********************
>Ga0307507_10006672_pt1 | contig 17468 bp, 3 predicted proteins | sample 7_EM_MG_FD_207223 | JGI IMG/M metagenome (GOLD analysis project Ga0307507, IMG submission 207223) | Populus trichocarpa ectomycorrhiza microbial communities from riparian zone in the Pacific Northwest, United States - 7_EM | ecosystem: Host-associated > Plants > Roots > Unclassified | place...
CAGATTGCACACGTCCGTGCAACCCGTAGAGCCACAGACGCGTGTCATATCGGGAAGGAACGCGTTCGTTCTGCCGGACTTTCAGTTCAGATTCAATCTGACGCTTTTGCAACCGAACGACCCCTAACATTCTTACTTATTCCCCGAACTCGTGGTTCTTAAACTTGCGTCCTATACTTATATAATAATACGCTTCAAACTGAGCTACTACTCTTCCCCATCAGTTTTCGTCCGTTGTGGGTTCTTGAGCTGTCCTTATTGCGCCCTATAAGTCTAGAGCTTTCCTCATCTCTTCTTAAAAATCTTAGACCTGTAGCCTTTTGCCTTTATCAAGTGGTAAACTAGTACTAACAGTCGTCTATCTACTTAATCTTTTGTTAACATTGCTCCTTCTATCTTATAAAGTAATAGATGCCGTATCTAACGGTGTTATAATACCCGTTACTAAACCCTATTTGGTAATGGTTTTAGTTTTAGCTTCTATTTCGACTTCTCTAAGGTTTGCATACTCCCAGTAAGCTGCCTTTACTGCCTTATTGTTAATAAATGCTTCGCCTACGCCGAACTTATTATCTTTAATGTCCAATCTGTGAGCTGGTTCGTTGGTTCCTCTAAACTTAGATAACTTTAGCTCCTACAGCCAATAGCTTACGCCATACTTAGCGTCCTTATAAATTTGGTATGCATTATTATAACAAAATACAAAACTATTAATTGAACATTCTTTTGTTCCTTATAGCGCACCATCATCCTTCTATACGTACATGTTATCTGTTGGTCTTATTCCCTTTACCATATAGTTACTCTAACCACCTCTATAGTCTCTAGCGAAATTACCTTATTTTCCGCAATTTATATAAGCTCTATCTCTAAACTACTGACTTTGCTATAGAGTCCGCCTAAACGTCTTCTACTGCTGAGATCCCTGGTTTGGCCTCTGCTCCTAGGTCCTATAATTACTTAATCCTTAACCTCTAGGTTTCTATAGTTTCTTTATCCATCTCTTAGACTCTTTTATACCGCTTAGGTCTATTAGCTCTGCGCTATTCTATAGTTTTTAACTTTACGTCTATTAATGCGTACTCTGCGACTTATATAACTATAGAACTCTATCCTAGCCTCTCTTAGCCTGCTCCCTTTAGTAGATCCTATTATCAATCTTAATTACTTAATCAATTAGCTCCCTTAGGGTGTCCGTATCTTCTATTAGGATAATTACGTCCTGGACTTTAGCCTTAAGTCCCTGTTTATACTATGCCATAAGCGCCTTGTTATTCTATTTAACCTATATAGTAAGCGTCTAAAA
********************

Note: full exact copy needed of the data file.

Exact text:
>Ga0307507_10006672_pt1 | contig 17468 bp, 3 predicted proteins | sample 7_EM_MG_FD_207223 | JGI IMG/M metagenome (GOLD analysis project Ga0307507, IMG submission 207223) | Populus trichocarpa ectomycorrhiza microbial communities from riparian zone in the Pacific Northwest, United States - 7_EM | ecosystem: Host-associated > Plants > Roots > Unclassified | place...
CAGATTGCACACGTCCGTGCAACCCGTAGAGCCACAGACGCGTGTCATATCGGGAAGGAACGCGTTCGTTCTGCCGGACTTTCAGTTCAGATTCAATCTGACGCTTTTGCAACCGAACGACCCCTAACATTCTTACTTATTCCCCGAACTCGTGGTTCTTAAACTTGCGTCCTATACTTATATAATAATACGCTTCAAACTGAGCTACTACTCTTCCCCATCAGTTTTCGTCCGTTGTGGGTTCTTGAGCTGTCCTTATTGCGCCCTATAAGTCTAGAGCTTTCCTCATCTCTTCTTAAAAATCTTAGACCTGTAGCCTTTTGCCTTTATCAAGTGGTAAACTAGTACTAACAGTCGTCTATCTACTTAATCTTTTGTTAACATTGCTCCTTCTATCTTATAAAGTAATAGATGCCGTATCTAACGGTGTTATAATACCCGTTACTAAACCCTATTTGGTAATGGTTTTAGTTTTAGCTTCTATTTCGACTTCTCTAAGGTTTGCATACTCCCAGTAAGCTGCCTTTACTGCCTTATTGTTAATAAATGCTTCGCCTACGCCGAACTTATTATCTTTAATGTCCAATCTGTGAGCTGGTTCGTTGGTTCCTCTAAACTTAGATAACTTTAGCTCCTACAGCCAATAGCTTACGCCATACTTAGCGTCCTTATAAATTTGGTATGCATTATTATAACAAAATACAAAACTATTAATTGAACATTCTTTTGTTCCTTATAGCGCACCATCATCCTTCTATACGTACATGTTATCTGTTGGTCTTATTCCCTTTACCATATAGTTACTCTAACCACCTCTATAGTCTCTAGCGAAATTACCTTATTTTCCGCAATTTATATAAGCTCTATCTCTAAACTACTGACTTTGCTATAGAGTCCGCCTAAACGTCTTCTACTGCTGAGATCCCTGGTTTGGCCTCTGCTCCTAGGTCCTATAATTACTTAATCCTTAACCTCTAGGTTTCTATAGTTTCTTTATCCATCTCTTAGACTCTTTTATACCGCTTAGGTCTATTAGCTCTGCGCTATTCTATAGTTTTTAACTTTACGTCTATTAATGCGTACTCTGCGACTTATATAACTATAGAACTCTATCCTAGCCTCTCTTAGCCTGCTCCCTTTAGTAGATCCTATTATCAATCTTAATTACTTAATCAATTAGCTCCCTTAGGGTGTCCGTATCTTCTATTAGGATAATTACGTCCTGGACTTTAGCCTTAAGTCCCTGTTTATACTATGCCATAAGCGCCTTGTTATTCTATTTAACCTATATAGTAAGCGTCTAAAA